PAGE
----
Debates within the organizations that develop the power quality standards will probably continue for years about why “power” isn’t really the subject of the standards. The majority of the standards present how to measure, monitor, characterize, categorize and set limits on voltage.
Not much time goes by without hearing, “My equipment used to work fine, but now it keeps locking up every so often. Our productivity is suffering big time.” My usual first questions are, “What has changed, and what are you doing differently?” The answer is usually “nothing” for both.
George Carlin summed up the hazards of working with electricity quite well when he said, “Electricity is really just organized lightning.” Few people, except for some extreme golfers and Benjamin Franklin, would normally take extraordinary risks with lightning.
When using a power quality monitoring instrument, there are some “gotchas” to watch out for; otherwise, your efforts can either be wasted or, perhaps worse, misleading by coming to conclusions that aren’t valid.
When it comes to new construction of the electrical infrastructure within a facility, the National Electrical Code (NEC) is the most common source of rules and regulations with regard to what to do and how to do it.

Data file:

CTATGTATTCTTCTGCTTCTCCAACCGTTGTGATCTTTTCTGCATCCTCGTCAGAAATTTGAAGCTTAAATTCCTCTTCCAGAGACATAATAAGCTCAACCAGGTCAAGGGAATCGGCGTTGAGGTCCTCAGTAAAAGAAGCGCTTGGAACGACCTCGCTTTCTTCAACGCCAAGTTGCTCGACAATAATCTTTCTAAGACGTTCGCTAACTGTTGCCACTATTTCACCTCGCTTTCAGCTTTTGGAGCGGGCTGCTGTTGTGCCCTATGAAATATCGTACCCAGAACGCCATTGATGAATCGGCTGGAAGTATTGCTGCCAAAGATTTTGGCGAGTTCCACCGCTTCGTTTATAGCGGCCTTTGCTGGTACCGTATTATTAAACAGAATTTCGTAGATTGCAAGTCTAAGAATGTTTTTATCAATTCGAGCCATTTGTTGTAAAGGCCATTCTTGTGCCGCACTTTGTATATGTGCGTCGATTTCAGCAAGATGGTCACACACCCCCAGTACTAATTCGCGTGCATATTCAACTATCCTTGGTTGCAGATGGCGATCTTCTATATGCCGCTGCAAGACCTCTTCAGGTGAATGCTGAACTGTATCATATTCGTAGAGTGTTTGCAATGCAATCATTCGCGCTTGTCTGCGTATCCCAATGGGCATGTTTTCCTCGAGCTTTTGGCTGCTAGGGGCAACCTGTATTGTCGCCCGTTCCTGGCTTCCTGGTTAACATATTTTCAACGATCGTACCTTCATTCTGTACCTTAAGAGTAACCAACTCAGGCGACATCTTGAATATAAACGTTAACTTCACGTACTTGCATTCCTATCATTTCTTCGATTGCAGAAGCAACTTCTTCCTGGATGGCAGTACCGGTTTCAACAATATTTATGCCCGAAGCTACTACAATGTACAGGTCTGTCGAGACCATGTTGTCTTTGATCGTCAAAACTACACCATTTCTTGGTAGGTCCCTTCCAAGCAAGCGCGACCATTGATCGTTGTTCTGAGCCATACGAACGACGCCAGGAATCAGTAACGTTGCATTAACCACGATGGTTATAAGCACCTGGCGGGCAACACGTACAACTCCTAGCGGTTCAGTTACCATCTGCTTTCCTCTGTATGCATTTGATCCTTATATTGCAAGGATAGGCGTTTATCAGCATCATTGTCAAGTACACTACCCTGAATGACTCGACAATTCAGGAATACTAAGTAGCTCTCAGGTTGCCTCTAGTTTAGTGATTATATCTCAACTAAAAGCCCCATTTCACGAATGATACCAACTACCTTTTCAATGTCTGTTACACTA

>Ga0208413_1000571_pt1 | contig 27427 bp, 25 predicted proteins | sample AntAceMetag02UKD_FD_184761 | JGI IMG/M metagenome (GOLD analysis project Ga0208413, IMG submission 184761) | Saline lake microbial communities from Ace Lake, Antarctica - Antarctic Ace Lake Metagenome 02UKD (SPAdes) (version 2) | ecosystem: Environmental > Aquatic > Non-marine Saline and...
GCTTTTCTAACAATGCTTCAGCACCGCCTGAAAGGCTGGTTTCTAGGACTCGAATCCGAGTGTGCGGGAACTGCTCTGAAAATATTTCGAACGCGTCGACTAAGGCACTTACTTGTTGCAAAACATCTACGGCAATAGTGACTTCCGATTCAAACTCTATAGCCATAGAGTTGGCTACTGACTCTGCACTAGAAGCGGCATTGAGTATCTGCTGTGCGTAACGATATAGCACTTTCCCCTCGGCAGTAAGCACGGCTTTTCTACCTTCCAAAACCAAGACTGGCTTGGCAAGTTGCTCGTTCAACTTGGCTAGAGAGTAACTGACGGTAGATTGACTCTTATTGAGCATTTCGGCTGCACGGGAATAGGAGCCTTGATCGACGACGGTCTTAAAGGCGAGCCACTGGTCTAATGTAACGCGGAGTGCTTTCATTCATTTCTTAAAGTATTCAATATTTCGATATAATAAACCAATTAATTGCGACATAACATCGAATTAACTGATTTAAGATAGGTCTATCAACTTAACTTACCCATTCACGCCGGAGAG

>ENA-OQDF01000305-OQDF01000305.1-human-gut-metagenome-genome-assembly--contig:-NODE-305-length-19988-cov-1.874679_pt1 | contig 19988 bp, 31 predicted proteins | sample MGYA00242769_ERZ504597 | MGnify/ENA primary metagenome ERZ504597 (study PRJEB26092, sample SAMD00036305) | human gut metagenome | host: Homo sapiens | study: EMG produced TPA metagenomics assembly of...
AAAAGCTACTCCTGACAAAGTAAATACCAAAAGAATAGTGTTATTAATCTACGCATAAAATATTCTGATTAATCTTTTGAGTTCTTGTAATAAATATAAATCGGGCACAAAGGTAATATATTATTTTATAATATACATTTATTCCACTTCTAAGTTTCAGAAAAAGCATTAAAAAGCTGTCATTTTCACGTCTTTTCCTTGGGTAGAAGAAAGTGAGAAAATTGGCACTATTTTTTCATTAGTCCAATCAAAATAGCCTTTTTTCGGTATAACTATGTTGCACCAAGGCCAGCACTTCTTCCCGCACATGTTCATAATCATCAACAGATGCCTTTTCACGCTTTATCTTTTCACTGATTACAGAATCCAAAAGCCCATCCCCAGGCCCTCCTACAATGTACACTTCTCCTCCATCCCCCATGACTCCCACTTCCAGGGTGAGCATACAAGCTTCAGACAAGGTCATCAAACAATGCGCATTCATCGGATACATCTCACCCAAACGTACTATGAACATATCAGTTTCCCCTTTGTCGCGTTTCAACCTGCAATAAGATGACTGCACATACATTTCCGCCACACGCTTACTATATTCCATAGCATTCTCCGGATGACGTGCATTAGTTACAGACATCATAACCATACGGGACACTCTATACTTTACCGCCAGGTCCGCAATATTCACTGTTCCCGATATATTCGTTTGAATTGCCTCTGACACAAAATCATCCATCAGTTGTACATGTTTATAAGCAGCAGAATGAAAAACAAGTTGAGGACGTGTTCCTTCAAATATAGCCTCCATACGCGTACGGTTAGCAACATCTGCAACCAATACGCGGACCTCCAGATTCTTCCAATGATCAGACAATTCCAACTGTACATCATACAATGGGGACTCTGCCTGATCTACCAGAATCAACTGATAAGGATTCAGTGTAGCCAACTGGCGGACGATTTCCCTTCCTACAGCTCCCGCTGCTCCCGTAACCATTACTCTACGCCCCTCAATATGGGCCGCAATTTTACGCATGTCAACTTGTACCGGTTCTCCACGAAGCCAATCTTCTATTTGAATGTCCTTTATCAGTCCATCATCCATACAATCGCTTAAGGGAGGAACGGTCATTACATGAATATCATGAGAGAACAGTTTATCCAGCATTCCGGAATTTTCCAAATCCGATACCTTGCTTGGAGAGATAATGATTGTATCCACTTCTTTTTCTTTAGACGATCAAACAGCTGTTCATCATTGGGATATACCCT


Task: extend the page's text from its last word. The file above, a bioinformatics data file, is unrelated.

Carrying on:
With the Institute of Electric Efficiency reporting more than 36 million smart meters installed from 2007 through May 2012 and a target of 65 million by 2015, it appears that smart meters are here to stay.
On most distribution networks (except maybe in rural areas), the voltage levels typically reduce to a couple of percentage points from nominal when the sun rises, people wake up and they start using more electricity. Conversely, as the sun sets, the voltage creeps back up, and by 10 p.m.
Part of every significant construction project and major renovation should be the commissioning of the electrical systems (or recommissioning for renovations) along with the heating, ventilating and air conditioning (HVAC); mechanical; fire alarm; and other systems in the facility.
There is a saying that, when you point your finger, three fingers point back. When a facility encounters a misoperation that the manager thinks was caused by the electric power, the first reaction is to point the finger at the utility.
It wasn’t long ago when flashing digital clocks were the most likely power-quality-related effect of an interruption. Today more than 70 percent of homes have computers, and nearly that many have Internet access.
Whether it came from Heraclitus in 470 B.C. or François de la Rochefoucauld in the 17th century, the adage “the only thing constant is change” usually directly affects the power quality level in a facility.